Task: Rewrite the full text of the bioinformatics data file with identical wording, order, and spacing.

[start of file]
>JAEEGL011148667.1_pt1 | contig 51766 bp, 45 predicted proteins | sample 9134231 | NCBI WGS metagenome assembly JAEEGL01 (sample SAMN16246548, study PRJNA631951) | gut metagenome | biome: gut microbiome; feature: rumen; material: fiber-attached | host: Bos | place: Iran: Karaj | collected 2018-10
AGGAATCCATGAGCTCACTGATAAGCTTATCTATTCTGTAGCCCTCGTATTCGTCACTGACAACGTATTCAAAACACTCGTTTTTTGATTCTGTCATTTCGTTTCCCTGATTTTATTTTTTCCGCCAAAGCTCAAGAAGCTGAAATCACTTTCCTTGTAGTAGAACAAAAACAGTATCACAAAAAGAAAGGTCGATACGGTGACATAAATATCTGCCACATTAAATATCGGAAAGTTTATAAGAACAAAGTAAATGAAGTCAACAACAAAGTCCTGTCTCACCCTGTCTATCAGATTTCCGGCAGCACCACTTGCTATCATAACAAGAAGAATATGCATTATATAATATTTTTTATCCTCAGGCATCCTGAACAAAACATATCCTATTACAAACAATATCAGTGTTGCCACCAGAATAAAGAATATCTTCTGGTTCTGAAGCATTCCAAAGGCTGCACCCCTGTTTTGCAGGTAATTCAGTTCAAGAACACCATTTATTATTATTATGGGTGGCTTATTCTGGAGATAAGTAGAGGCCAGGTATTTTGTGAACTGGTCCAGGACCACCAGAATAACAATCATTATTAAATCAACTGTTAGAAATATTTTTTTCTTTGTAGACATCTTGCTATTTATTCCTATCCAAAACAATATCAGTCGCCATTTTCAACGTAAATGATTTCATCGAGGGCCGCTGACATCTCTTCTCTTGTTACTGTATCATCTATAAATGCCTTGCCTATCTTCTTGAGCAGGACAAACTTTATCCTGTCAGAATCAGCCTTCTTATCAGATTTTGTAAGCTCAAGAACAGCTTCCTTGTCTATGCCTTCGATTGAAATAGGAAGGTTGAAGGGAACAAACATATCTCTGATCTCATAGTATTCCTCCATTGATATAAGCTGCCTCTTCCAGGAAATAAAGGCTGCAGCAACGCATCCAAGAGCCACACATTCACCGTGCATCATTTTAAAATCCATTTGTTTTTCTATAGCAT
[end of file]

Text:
>JAEEGL011148667.1_pt1 | contig 51766 bp, 45 predicted proteins | sample 9134231 | NCBI WGS metagenome assembly JAEEGL01 (sample SAMN16246548, study PRJNA631951) | gut metagenome | biome: gut microbiome; feature: rumen; material: fiber-attached | host: Bos | place: Iran: Karaj | collected 2018-10
AGGAATCCATGAGCTCACTGATAAGCTTATCTATTCTGTAGCCCTCGTATTCGTCACTGACAACGTATTCAAAACACTCGTTTTTTGATTCTGTCATTTCGTTTCCCTGATTTTATTTTTTCCGCCAAAGCTCAAGAAGCTGAAATCACTTTCCTTGTAGTAGAACAAAAACAGTATCACAAAAAGAAAGGTCGATACGGTGACATAAATATCTGCCACATTAAATATCGGAAAGTTTATAAGAACAAAGTAAATGAAGTCAACAACAAAGTCCTGTCTCACCCTGTCTATCAGATTTCCGGCAGCACCACTTGCTATCATAACAAGAAGAATATGCATTATATAATATTTTTTATCCTCAGGCATCCTGAACAAAACATATCCTATTACAAACAATATCAGTGTTGCCACCAGAATAAAGAATATCTTCTGGTTCTGAAGCATTCCAAAGGCTGCACCCCTGTTTTGCAGGTAATTCAGTTCAAGAACACCATTTATTATTATTATGGGTGGCTTATTCTGGAGATAAGTAGAGGCCAGGTATTTTGTGAACTGGTCCAGGACCACCAGAATAACAATCATTATTAAATCAACTGTTAGAAATATTTTTTTCTTTGTAGACATCTTGCTATTTATTCCTATCCAAAACAATATCAGTCGCCATTTTCAACGTAAATGATTTCATCGAGGGCCGCTGACATCTCTTCTCTTGTTACTGTATCATCTATAAATGCCTTGCCTATCTTCTTGAGCAGGACAAACTTTATCCTGTCAGAATCAGCCTTCTTATCAGATTTTGTAAGCTCAAGAACAGCTTCCTTGTCTATGCCTTCGATTGAAATAGGAAGGTTGAAGGGAACAAACATATCTCTGATCTCATAGTATTCCTCCATTGATATAAGCTGCCTCTTCCAGGAAATAAAGGCTGCAGCAACGCATCCAAGAGCCACACATTCACCGTGCATCATTTTAAAATCCATTTGTTTTTCTATAGCAT